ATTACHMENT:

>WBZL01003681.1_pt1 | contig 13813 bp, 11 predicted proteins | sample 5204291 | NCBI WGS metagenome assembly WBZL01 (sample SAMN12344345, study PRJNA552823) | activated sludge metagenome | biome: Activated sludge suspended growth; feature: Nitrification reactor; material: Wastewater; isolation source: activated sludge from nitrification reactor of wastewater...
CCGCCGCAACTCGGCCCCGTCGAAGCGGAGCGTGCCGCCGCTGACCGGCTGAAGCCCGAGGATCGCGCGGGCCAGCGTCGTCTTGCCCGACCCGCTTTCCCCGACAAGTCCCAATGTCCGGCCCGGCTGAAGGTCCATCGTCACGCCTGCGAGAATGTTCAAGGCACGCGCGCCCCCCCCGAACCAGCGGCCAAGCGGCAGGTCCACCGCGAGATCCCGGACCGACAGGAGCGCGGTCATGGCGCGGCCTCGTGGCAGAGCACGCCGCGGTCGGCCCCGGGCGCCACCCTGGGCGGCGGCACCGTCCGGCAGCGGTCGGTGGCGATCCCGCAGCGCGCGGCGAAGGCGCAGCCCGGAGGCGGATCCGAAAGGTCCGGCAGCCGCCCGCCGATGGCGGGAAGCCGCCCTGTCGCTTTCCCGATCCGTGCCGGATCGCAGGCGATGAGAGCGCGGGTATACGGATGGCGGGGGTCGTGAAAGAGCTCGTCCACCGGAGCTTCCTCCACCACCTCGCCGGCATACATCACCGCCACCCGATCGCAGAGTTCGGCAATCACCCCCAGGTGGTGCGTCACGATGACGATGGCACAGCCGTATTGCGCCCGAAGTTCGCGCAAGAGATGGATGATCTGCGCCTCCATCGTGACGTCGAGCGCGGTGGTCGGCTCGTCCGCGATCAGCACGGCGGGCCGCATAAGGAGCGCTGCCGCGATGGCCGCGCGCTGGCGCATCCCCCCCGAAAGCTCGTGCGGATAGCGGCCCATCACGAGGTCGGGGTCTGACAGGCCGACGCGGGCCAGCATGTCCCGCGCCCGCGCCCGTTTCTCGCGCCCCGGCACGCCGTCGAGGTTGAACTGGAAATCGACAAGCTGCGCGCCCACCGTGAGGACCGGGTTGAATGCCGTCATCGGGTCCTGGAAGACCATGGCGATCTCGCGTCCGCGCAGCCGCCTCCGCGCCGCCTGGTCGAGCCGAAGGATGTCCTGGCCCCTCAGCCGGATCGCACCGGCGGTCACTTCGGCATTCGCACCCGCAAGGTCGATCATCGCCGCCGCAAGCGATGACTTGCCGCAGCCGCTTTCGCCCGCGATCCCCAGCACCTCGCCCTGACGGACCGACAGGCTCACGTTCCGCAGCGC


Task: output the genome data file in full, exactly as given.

>WBZL01003681.1_pt1 | contig 13813 bp, 11 predicted proteins | sample 5204291 | NCBI WGS metagenome assembly WBZL01 (sample SAMN12344345, study PRJNA552823) | activated sludge metagenome | biome: Activated sludge suspended growth; feature: Nitrification reactor; material: Wastewater; isolation source: activated sludge from nitrification reactor of wastewater...
CCGCCGCAACTCGGCCCCGTCGAAGCGGAGCGTGCCGCCGCTGACCGGCTGAAGCCCGAGGATCGCGCGGGCCAGCGTCGTCTTGCCCGACCCGCTTTCCCCGACAAGTCCCAATGTCCGGCCCGGCTGAAGGTCCATCGTCACGCCTGCGAGAATGTTCAAGGCACGCGCGCCCCCCCCGAACCAGCGGCCAAGCGGCAGGTCCACCGCGAGATCCCGGACCGACAGGAGCGCGGTCATGGCGCGGCCTCGTGGCAGAGCACGCCGCGGTCGGCCCCGGGCGCCACCCTGGGCGGCGGCACCGTCCGGCAGCGGTCGGTGGCGATCCCGCAGCGCGCGGCGAAGGCGCAGCCCGGAGGCGGATCCGAAAGGTCCGGCAGCCGCCCGCCGATGGCGGGAAGCCGCCCTGTCGCTTTCCCGATCCGTGCCGGATCGCAGGCGATGAGAGCGCGGGTATACGGATGGCGGGGGTCGTGAAAGAGCTCGTCCACCGGAGCTTCCTCCACCACCTCGCCGGCATACATCACCGCCACCCGATCGCAGAGTTCGGCAATCACCCCCAGGTGGTGCGTCACGATGACGATGGCACAGCCGTATTGCGCCCGAAGTTCGCGCAAGAGATGGATGATCTGCGCCTCCATCGTGACGTCGAGCGCGGTGGTCGGCTCGTCCGCGATCAGCACGGCGGGCCGCATAAGGAGCGCTGCCGCGATGGCCGCGCGCTGGCGCATCCCCCCCGAAAGCTCGTGCGGATAGCGGCCCATCACGAGGTCGGGGTCTGACAGGCCGACGCGGGCCAGCATGTCCCGCGCCCGCGCCCGTTTCTCGCGCCCCGGCACGCCGTCGAGGTTGAACTGGAAATCGACAAGCTGCGCGCCCACCGTGAGGACCGGGTTGAATGCCGTCATCGGGTCCTGGAAGACCATGGCGATCTCGCGTCCGCGCAGCCGCCTCCGCGCCGCCTGGTCGAGCCGAAGGATGTCCTGGCCCCTCAGCCGGATCGCACCGGCGGTCACTTCGGCATTCGCACCCGCAAGGTCGATCATCGCCGCCGCAAGCGATGACTTGCCGCAGCCGCTTTCGCCCGCGATCCCCAGCACCTCGCCCTGACGGACCGACAGGCTCACGTTCCGCAGCGC